To make sure team members aren’t adding too much onto their plates, McLaughlin suggests having one team member in charge of the lost and found to make the digitized experience more seamless. He explains, “The most important thing for any hotel to centralize their lost and found is to assign somebody for the department that can be in charge of it. Everything flows from there.”
Implementing a digitized software for lost and found operations allows guests to manage their lost items on their own terms and gives team members the ability to best manage their time.
By efficiently labeling lost items from the start, team members are later able to easily access and retrieve each respective item for its owner. QR codes, barcodes, and the like add unique identification to items and makes for a straightforward retrieval process. “It’s a lot easier to scan a QR code, which reduces the number of times it takes to retrieve the items,” Sinclair says.ƒ
There are multiple ways to correctly store items, too, McLaughlin shares. “You’ve got to secure those items,” he says. “Put a tag on there that’s unique to that item. Use a barcode scanner or a handheld device and scan the barcode or QR code and find all that data on the found item. And then take that item and put it on orderly and arranged storage shelves. If you found it and then you lost it in the lost and found department, that’s not good.”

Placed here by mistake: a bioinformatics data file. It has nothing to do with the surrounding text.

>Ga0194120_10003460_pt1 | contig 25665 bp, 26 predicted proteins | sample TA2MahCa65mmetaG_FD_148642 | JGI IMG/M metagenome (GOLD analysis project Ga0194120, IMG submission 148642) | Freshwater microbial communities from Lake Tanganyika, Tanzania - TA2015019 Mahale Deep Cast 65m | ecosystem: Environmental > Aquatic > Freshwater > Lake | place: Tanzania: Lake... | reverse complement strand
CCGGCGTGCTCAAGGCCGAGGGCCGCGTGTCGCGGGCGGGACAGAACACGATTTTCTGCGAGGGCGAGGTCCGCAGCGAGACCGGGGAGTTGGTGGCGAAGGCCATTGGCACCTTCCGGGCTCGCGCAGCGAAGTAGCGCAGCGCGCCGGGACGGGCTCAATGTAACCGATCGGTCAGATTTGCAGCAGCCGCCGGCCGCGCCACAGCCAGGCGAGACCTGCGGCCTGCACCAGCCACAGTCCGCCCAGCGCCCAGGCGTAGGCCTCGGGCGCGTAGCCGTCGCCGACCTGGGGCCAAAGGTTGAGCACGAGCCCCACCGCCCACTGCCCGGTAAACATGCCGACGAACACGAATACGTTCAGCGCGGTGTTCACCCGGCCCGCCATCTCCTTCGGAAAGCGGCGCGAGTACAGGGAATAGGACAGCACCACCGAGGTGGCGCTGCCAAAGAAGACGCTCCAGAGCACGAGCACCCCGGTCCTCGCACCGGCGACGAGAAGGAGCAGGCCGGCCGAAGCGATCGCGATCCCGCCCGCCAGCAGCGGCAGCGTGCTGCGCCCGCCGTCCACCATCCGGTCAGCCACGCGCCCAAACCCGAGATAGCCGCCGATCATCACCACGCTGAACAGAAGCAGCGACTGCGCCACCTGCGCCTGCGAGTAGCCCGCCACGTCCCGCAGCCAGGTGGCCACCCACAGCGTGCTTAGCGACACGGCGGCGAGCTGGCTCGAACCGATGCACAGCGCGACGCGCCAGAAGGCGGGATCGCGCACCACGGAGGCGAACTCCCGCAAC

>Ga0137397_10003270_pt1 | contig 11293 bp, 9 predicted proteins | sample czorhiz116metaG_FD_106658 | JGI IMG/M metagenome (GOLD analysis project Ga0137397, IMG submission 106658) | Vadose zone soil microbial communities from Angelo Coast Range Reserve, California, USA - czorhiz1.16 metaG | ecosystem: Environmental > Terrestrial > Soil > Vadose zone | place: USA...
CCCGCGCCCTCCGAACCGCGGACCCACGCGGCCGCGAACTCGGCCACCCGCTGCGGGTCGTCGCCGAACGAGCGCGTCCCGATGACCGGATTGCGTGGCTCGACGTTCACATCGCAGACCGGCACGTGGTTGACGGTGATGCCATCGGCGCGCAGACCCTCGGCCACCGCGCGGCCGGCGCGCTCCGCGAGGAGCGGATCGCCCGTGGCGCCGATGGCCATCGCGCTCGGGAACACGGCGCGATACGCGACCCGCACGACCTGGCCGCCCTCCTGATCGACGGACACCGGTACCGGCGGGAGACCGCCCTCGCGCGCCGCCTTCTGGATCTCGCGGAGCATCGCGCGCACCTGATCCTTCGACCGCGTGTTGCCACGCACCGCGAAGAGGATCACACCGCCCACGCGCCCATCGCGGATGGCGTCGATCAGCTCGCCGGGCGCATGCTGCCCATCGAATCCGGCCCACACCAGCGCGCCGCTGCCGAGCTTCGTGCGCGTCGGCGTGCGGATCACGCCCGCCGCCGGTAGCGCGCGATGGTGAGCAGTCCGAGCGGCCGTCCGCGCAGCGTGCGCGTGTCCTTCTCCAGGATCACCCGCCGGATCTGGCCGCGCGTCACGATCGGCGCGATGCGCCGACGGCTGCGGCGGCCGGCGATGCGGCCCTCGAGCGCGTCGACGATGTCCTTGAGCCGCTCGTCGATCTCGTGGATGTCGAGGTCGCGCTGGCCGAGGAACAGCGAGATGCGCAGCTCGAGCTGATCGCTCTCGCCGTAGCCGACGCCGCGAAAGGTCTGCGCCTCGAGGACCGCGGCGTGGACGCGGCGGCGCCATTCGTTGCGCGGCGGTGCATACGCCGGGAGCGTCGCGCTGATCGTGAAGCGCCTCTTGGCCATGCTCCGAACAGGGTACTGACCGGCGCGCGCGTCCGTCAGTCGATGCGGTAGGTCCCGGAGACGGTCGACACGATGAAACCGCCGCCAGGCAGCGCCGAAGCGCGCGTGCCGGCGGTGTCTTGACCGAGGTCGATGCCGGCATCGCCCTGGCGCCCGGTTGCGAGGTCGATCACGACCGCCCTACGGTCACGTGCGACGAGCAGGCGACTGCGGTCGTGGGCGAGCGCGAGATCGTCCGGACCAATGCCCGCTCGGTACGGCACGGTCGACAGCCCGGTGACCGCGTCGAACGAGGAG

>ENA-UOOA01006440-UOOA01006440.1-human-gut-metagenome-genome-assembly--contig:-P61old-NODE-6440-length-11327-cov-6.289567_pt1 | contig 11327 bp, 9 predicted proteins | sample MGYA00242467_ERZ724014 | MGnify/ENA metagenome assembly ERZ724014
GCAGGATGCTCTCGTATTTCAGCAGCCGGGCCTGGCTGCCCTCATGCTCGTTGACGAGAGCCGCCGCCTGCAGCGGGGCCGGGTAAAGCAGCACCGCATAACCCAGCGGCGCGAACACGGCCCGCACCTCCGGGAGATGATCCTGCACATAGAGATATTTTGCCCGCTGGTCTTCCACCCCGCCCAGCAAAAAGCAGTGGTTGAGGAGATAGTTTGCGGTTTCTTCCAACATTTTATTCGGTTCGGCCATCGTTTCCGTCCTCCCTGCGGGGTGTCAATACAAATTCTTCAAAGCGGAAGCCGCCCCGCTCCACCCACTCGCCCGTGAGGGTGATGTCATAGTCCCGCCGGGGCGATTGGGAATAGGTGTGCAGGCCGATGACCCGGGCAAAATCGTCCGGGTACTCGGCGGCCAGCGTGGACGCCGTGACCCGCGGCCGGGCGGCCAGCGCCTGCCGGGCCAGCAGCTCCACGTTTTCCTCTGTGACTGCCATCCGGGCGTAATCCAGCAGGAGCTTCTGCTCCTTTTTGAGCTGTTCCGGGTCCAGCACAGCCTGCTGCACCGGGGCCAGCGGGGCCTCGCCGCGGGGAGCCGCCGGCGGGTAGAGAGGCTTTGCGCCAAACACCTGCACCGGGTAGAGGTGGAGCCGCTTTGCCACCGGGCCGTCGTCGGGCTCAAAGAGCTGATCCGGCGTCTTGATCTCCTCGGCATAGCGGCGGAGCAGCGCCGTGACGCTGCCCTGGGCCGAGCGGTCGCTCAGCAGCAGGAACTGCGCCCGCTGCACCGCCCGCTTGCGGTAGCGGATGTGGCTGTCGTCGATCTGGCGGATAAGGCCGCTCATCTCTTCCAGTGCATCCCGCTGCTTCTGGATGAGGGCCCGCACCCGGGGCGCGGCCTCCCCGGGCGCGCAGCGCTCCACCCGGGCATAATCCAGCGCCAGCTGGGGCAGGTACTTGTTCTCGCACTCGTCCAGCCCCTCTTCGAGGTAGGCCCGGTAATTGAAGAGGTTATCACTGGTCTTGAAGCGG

And when it comes to storing items, security is of the utmost importance. James Mosieur, director of 911 Cell Phone Bank—an organization that facilitates donations of lost and found electronic devices to vulnerable individuals, agencies in need, and classrooms—says, “Secure items somewhere that’s locked and in a controlled area, whether that’s a room or a cabinet. Basically, treat them like you would treat someone’s credit card or their identification. You don’t want that information getting out to just anyone walking through the lost and found department or walking through security or housekeeping. So, make sure the devices are secured so people can’t get to them.”